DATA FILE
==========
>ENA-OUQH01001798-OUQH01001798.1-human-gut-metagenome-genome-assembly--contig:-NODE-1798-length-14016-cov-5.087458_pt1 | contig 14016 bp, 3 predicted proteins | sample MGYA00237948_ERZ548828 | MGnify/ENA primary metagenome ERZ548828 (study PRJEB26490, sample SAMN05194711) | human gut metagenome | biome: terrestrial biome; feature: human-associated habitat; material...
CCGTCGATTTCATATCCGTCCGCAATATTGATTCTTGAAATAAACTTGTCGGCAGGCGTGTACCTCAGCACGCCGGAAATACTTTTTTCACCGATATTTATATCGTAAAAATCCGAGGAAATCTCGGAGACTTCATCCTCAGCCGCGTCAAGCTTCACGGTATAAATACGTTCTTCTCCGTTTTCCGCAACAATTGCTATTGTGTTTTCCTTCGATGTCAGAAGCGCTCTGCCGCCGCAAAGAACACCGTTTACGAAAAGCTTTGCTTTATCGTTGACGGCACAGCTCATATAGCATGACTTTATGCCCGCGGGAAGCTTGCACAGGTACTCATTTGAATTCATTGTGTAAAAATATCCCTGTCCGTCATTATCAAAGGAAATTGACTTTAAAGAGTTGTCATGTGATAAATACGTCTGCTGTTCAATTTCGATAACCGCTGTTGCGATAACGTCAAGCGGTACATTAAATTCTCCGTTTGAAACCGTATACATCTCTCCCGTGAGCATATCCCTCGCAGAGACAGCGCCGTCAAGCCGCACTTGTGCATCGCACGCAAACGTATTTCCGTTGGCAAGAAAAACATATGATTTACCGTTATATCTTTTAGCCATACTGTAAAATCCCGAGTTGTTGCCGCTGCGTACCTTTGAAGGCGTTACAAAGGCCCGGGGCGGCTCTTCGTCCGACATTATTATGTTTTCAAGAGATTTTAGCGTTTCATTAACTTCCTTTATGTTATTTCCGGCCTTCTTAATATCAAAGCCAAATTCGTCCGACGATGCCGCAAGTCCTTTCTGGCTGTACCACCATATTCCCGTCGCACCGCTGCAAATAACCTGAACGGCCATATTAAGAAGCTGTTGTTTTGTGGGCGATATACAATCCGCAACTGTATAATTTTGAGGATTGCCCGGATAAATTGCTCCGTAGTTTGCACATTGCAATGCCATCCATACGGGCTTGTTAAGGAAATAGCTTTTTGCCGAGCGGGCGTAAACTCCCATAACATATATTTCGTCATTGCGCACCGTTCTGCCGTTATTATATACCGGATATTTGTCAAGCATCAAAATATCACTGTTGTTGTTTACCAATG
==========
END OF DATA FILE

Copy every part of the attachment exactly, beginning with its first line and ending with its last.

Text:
>ENA-OUQH01001798-OUQH01001798.1-human-gut-metagenome-genome-assembly--contig:-NODE-1798-length-14016-cov-5.087458_pt1 | contig 14016 bp, 3 predicted proteins | sample MGYA00237948_ERZ548828 | MGnify/ENA primary metagenome ERZ548828 (study PRJEB26490, sample SAMN05194711) | human gut metagenome | biome: terrestrial biome; feature: human-associated habitat; material...
CCGTCGATTTCATATCCGTCCGCAATATTGATTCTTGAAATAAACTTGTCGGCAGGCGTGTACCTCAGCACGCCGGAAATACTTTTTTCACCGATATTTATATCGTAAAAATCCGAGGAAATCTCGGAGACTTCATCCTCAGCCGCGTCAAGCTTCACGGTATAAATACGTTCTTCTCCGTTTTCCGCAACAATTGCTATTGTGTTTTCCTTCGATGTCAGAAGCGCTCTGCCGCCGCAAAGAACACCGTTTACGAAAAGCTTTGCTTTATCGTTGACGGCACAGCTCATATAGCATGACTTTATGCCCGCGGGAAGCTTGCACAGGTACTCATTTGAATTCATTGTGTAAAAATATCCCTGTCCGTCATTATCAAAGGAAATTGACTTTAAAGAGTTGTCATGTGATAAATACGTCTGCTGTTCAATTTCGATAACCGCTGTTGCGATAACGTCAAGCGGTACATTAAATTCTCCGTTTGAAACCGTATACATCTCTCCCGTGAGCATATCCCTCGCAGAGACAGCGCCGTCAAGCCGCACTTGTGCATCGCACGCAAACGTATTTCCGTTGGCAAGAAAAACATATGATTTACCGTTATATCTTTTAGCCATACTGTAAAATCCCGAGTTGTTGCCGCTGCGTACCTTTGAAGGCGTTACAAAGGCCCGGGGCGGCTCTTCGTCCGACATTATTATGTTTTCAAGAGATTTTAGCGTTTCATTAACTTCCTTTATGTTATTTCCGGCCTTCTTAATATCAAAGCCAAATTCGTCCGACGATGCCGCAAGTCCTTTCTGGCTGTACCACCATATTCCCGTCGCACCGCTGCAAATAACCTGAACGGCCATATTAAGAAGCTGTTGTTTTGTGGGCGATATACAATCCGCAACTGTATAATTTTGAGGATTGCCCGGATAAATTGCTCCGTAGTTTGCACATTGCAATGCCATCCATACGGGCTTGTTAAGGAAATAGCTTTTTGCCGAGCGGGCGTAAACTCCCATAACATATATTTCGTCATTGCGCACCGTTCTGCCGTTATTATATACCGGATATTTGTCAAGCATCAAAATATCACTGTTGTTGTTTACCAATG